Syphilis is reemerging globally, particularly in association with HIV coinfection. The clinical presentations of ocular syphilis include scleritis; anterior, intermediate or posterior uveitis; and even optic neuritis. Patients may also experience mucocutaneous and CNS symptoms A classic manifestation of syphilis in patients with AIDS is unilateral or bilateral, pale-yellow, placoid retinal lesions that preferentially involve the macula (syphilitic posterior placoid chorioretinitis). Patients with AIDS may also present with discrete creamy yellow superficial retinal precipitates overlying areas of syphilitic retinitis as a very suggestive finding, although they can occur regardless of HIV status. In patients with AIDS, vitritis without chorioretinitis can be the first manifestation of syphilis. For discussion of other manifestations, refer to Chapter 10.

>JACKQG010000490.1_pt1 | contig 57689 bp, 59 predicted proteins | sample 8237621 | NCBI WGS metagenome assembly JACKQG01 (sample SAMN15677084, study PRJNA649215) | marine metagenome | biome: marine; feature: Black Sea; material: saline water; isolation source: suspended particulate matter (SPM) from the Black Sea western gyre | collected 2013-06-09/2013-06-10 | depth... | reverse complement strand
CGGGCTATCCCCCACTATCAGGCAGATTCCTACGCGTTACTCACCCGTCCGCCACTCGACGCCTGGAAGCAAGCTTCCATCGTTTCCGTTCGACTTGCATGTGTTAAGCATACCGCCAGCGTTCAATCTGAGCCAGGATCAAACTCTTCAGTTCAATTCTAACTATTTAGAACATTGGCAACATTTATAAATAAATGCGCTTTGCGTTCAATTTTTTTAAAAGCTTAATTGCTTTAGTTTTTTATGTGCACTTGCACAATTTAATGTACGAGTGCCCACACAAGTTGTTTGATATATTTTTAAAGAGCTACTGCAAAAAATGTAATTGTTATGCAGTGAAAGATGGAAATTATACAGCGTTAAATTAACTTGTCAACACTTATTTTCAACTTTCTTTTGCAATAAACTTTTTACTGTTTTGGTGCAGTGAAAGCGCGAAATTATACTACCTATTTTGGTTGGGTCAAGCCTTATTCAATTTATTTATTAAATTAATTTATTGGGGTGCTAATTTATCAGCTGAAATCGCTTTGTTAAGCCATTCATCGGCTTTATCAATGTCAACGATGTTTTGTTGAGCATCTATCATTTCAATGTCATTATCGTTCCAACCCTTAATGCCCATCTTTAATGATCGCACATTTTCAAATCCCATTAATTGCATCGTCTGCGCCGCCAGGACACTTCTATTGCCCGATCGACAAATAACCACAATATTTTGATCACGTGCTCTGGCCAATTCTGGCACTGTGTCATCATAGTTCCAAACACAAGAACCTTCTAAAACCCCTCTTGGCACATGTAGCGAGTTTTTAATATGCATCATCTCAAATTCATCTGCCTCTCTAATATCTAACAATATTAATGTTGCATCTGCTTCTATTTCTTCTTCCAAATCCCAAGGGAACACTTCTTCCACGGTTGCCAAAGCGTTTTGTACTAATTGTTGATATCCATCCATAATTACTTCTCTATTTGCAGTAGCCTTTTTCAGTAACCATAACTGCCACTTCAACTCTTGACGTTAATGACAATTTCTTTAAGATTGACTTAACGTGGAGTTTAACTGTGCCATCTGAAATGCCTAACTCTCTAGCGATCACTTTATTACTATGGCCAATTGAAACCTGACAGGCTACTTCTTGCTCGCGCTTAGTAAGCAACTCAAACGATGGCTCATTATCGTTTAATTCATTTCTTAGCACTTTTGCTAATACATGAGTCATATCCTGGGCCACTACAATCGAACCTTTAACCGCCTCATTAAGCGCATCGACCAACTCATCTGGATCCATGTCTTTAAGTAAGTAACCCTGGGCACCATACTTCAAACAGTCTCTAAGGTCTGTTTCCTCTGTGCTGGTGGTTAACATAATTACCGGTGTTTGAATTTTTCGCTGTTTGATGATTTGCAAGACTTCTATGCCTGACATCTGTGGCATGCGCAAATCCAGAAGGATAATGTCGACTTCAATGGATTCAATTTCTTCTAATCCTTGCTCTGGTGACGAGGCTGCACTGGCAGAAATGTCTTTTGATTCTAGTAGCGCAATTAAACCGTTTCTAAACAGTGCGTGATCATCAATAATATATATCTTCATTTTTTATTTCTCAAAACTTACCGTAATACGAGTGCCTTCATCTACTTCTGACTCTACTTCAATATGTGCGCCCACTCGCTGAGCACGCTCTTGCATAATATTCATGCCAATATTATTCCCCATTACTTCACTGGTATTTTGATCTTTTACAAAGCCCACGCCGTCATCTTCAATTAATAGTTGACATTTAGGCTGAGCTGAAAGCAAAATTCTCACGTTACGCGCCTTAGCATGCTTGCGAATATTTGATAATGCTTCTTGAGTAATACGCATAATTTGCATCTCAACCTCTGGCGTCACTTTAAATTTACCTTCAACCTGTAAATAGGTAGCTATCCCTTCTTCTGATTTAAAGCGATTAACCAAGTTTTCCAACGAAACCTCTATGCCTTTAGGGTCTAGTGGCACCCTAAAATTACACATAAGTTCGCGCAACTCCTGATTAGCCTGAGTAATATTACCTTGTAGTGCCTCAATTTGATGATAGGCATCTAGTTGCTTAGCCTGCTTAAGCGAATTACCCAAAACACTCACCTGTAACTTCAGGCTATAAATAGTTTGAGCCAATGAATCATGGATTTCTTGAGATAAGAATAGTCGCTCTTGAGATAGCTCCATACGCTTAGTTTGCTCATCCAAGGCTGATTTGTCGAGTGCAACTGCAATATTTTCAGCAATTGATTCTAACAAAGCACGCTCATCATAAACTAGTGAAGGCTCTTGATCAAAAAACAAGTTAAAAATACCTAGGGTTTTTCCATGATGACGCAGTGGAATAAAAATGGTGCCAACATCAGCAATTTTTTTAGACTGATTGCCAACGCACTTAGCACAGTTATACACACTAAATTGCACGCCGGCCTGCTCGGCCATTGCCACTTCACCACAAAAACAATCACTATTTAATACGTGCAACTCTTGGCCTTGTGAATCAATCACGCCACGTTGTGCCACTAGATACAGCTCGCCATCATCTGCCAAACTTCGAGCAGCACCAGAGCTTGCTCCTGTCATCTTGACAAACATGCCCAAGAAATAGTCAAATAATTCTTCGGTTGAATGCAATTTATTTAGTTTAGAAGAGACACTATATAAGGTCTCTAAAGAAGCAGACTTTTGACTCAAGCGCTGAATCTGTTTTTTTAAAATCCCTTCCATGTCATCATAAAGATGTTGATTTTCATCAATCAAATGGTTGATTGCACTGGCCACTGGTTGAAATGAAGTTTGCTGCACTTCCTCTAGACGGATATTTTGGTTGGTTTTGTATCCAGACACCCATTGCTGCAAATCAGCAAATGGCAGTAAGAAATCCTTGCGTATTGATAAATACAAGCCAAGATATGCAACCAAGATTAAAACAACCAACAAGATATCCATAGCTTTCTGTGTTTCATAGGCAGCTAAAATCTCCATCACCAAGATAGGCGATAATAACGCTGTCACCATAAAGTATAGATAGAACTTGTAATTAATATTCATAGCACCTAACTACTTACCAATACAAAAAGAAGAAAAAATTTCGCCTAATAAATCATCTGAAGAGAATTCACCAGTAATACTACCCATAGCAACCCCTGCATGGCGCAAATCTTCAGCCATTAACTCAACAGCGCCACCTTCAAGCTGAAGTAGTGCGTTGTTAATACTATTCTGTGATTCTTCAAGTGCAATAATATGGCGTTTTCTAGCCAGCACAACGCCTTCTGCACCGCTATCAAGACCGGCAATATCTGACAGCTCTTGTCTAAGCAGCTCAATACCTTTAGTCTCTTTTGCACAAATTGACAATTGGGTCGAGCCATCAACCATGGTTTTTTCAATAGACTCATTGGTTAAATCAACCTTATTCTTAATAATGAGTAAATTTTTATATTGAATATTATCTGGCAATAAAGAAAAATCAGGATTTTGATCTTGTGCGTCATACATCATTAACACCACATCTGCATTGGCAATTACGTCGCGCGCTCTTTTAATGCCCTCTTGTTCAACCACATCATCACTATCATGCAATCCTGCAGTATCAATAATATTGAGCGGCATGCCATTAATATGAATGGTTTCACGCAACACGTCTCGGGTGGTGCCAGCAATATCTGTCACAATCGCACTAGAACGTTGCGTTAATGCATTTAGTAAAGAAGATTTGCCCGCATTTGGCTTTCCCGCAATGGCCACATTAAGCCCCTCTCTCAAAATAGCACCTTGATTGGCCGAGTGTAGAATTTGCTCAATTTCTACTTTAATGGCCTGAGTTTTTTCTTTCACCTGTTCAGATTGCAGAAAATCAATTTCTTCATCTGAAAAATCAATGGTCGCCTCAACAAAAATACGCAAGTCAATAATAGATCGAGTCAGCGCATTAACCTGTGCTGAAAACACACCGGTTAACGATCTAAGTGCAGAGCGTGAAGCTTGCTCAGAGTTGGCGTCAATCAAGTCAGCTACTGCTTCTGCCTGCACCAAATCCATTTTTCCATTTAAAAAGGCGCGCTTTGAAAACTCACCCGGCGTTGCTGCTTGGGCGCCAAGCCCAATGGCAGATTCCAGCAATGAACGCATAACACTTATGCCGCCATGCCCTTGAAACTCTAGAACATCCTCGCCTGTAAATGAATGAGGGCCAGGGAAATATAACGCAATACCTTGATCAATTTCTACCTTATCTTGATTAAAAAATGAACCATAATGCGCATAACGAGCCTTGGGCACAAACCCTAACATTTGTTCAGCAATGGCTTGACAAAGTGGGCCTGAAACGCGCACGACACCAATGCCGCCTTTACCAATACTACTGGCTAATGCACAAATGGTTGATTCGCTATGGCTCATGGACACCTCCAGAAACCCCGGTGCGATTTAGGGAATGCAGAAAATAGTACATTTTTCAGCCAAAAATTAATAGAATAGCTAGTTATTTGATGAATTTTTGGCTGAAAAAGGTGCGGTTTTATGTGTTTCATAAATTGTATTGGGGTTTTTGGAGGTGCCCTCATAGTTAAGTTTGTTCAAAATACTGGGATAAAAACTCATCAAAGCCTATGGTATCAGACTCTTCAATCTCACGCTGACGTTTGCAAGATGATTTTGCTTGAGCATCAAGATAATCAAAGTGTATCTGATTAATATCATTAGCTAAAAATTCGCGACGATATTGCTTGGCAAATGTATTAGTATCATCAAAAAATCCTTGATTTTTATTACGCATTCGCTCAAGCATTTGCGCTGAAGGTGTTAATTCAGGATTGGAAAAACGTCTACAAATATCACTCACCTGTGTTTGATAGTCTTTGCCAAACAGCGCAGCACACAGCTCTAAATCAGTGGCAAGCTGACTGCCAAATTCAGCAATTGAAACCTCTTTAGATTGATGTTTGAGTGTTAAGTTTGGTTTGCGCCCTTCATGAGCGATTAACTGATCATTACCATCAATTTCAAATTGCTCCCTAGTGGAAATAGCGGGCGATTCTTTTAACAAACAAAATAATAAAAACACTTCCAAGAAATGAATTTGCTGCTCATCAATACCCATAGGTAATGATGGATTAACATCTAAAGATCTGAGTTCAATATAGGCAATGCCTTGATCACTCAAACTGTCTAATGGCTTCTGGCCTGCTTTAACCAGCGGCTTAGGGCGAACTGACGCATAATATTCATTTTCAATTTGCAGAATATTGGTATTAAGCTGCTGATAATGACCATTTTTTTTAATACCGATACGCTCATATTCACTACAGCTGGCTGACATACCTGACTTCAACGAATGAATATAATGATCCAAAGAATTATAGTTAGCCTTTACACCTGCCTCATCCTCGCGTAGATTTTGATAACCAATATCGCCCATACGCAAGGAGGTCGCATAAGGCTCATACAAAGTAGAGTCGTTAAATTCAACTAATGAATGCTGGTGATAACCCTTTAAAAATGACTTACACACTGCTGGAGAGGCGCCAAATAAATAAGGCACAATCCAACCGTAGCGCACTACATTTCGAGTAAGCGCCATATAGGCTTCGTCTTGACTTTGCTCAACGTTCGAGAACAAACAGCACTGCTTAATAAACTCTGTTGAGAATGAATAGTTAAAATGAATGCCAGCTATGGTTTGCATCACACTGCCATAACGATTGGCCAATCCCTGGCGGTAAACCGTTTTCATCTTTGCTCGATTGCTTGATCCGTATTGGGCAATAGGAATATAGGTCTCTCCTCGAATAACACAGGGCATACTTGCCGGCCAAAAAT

The course of syphilis may be more aggressive in HIV-infected patients. These patients require treatment with 18–24 million units of intravenous penicillin G administered daily for 10–14 days, followed by 2.4 million units of intramuscular benzathine penicillin G administered weekly for 3 weeks. Monitoring of results from the quantitative rapid plasma reagin (RPR) test is recommended, as symptomatic disease can recur.
Browning DJ. Posterior segment manifestations of active ocular syphilis, their response to a neurosyphilis regimen of penicillin therapy, and the influence of human immunodeficiency virus status on response. Ophthalmology. 2000;107(11):2015–2023.
Excerpted from BCSC 2020-2021 series: Section 9 - Uveitis and Ocular Inflammation. For more information and to purchase the entire series, please visit https://www.aao.org/bcsc.